You have probably seen on our various care sheets that we use the term ‘Ferguson Zone’, and you may have wondered what on earth this means.
The Ferguson Zones are named after Dr Gary Ferguson who, in 2010, proposed a system that would describe how much UV light different species needed based on their behaviour and habitat. It doesn’t just cover the amount of UV light, but also how it is delivered; the two methods are the shade method and the sunbeam method.
The zones cover all reptiles and are split into four: zone 1 for crepuscular/nocturnal reptiles, zone 2 for partial sun/occasional basker, zone 3 for open or partial sun basker, and zone 4 for midday sun basker – the real sun worshippers.
- Zone 1 – UVI 0.7 -1.4
- Zone 2 – UVI 1.1 – 3.0
- Zone 3 – UVI 2.9 – 7.4
- Zone 4 – UVI 4.5 – 8.0
Lighting and heating should always be planned together; when creating a thermal gradient it must include UVB, and the whole of the animal’s body must be able to be covered by the upper temperature of their preferred temperature range. Always consider your pet’s habitat as a whole, and provide them with the conditions they need to be able to self-regulate their exposure to heat, UVB, and humidity.
The shade method.
The Shade Method provides low-level background UV over a large proportion of the animal’s enclosure, using the “average exposure” figures as a guide, with a gradient to zero in the shade. This would normally be the method of choice for shade-dwelling reptiles and those that rarely bask (i.e., those in Zones 1 and 2).
This is easily achieved using a low level T5 kit, like the Arcadia ‘shade dweller’ units or the Reptile Systems Zone 1 and Zone 2 units. Always make sure that your pet does not have to choose between feeling safe and getting their daily UV dose; plenty of cover to allow them to self regulate their exposure is the way to go. Crepuscular and nocturnal reptiles will often only expose a small part of themselves – a leg or tail tip – to the provided UV light, and this can be enough to allow them to more efficiently metabolise calcium into the all important vitamin D3.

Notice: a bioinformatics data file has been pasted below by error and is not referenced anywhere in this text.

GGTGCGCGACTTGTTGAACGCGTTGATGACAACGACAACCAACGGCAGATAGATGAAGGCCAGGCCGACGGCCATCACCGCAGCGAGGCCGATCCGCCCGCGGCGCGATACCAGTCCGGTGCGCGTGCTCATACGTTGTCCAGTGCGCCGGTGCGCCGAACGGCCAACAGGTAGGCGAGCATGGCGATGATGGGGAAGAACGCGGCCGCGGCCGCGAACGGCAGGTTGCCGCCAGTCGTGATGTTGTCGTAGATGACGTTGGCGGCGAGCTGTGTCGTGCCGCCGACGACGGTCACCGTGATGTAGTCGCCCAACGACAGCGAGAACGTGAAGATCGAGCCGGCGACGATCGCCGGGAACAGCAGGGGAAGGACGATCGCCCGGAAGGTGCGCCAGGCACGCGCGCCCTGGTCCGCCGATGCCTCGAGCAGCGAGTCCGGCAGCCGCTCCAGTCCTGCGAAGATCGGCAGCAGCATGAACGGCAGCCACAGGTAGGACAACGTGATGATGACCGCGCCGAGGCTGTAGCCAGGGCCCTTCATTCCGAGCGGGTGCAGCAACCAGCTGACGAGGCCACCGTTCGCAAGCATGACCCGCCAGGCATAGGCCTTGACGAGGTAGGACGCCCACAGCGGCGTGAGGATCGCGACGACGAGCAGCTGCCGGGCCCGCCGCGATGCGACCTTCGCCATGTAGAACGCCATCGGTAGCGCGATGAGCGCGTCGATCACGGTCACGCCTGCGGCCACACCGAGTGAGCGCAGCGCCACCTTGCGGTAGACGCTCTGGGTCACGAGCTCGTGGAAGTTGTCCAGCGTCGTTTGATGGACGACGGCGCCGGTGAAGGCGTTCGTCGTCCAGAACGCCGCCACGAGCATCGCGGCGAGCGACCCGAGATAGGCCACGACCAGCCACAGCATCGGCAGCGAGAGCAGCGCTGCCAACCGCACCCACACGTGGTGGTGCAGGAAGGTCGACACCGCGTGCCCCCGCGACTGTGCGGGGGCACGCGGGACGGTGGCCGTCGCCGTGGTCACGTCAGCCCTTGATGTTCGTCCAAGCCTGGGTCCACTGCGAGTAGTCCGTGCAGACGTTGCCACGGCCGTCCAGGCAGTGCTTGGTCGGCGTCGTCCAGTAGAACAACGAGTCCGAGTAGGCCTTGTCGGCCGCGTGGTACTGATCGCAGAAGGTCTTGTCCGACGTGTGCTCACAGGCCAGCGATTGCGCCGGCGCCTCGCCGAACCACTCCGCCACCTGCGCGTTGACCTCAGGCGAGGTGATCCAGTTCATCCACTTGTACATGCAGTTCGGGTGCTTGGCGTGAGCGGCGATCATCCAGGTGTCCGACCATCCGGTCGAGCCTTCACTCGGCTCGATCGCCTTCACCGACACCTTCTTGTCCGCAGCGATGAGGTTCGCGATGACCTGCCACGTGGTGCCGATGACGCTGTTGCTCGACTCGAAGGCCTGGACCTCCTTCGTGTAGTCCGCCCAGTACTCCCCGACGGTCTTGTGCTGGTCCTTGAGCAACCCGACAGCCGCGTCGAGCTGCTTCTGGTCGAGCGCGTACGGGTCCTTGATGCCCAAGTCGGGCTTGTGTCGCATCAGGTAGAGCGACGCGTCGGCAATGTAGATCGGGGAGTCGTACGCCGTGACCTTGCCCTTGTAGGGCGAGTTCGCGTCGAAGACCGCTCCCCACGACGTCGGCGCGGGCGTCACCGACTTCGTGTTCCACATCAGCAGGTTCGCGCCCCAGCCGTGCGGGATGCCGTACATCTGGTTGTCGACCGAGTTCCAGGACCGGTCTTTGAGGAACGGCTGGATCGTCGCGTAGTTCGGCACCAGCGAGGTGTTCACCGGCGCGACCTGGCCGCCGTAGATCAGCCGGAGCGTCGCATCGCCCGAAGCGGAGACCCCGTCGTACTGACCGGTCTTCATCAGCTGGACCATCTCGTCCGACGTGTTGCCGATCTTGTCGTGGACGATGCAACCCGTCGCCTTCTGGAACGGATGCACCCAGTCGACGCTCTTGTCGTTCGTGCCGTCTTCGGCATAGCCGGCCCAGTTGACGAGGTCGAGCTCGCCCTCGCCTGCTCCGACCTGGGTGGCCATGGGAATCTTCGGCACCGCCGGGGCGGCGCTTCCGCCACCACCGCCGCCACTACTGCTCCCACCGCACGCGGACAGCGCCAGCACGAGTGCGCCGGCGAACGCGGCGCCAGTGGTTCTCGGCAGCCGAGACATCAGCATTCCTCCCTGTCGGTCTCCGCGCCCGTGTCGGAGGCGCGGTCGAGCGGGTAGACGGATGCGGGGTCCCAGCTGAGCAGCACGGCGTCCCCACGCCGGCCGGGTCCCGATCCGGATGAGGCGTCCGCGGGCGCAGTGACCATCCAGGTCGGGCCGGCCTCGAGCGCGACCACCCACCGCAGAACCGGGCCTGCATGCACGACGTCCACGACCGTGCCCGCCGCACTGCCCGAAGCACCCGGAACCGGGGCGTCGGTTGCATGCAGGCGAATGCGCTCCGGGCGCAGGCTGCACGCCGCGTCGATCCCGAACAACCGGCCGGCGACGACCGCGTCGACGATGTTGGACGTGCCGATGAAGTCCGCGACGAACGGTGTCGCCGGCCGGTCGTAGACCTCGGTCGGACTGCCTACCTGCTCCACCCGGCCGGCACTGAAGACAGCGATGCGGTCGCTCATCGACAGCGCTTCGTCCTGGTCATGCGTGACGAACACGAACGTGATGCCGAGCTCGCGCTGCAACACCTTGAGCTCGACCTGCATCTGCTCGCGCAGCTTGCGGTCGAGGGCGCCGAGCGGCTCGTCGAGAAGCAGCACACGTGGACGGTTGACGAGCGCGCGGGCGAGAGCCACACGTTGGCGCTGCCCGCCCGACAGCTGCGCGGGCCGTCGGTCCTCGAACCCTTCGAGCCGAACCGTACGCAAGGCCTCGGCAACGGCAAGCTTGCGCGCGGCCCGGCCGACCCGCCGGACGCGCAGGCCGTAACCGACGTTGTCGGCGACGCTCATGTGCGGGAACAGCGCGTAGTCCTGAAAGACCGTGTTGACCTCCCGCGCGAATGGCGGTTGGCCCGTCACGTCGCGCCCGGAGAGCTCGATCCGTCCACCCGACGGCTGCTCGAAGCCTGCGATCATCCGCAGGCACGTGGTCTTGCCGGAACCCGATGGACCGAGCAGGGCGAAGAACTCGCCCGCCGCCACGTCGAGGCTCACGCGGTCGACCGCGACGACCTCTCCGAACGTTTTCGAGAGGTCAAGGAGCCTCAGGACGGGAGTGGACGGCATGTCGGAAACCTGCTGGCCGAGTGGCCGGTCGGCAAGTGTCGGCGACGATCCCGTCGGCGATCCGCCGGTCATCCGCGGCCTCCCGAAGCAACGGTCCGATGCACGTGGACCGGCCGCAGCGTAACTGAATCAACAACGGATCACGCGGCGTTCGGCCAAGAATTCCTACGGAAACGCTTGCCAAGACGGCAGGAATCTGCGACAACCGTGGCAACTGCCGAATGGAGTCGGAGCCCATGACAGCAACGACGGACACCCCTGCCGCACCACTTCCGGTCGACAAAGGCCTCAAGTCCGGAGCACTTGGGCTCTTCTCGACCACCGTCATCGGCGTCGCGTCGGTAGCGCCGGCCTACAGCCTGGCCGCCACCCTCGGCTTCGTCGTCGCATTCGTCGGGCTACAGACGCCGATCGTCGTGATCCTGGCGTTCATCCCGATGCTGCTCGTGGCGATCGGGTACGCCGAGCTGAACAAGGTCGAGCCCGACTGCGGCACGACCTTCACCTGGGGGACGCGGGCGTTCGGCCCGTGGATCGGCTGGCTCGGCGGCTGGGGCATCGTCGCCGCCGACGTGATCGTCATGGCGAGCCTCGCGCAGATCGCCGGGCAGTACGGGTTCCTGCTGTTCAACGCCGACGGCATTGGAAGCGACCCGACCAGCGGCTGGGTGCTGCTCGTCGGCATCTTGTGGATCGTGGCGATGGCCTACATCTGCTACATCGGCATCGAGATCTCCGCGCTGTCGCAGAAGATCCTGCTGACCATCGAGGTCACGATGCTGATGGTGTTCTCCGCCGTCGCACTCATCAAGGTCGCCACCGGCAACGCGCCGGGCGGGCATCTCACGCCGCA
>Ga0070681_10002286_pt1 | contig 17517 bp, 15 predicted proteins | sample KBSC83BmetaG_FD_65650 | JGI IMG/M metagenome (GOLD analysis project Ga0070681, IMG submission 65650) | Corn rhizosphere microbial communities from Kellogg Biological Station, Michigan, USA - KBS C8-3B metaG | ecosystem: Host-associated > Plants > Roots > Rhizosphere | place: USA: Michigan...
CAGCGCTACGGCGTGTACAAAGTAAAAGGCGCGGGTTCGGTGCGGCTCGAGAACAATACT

Don’t forget to make sure that the temperatures are in the correct range, and that you are offering species specific calcium and multivitamin supplementation as well.
The sunbeam method.
The Sunbeam Method is designed to provide a higher level of UV for species known to bask in direct sunlight. This higher level must be restricted to the basking zone (“like a sunbeam”) with a gradient to zero in the shade. This method is appropriate for reptiles in Zones 3 and 4, and for some reptiles in Zone 2 when a distinct basking zone is to be provided.
The aim is to provide UV levels in the basking area that are similar to those experienced by a wild animal in direct sunlight in its natural habitat during a typical early to mid-morning basking period. Some metal halide and high output T5 lamps are capable of producing very high levels of UVB light, almost equivalent to natural sunlight. These lamps should be positioned within the vivarium in order to provide a very brightly lit area for the animal to bask in; a suitable heat lamp should also be placed alongside the UV lamp so that the brightest, hottest area within the vivarium has the highest level of UV.
This enables the vivarium inhabitant to choose their levels of UV and heat within their enclosure. It is vitally important to measure your temperatures with a digital thermometer, and that you are offering species specific calcium and multivitamin supplementation as well.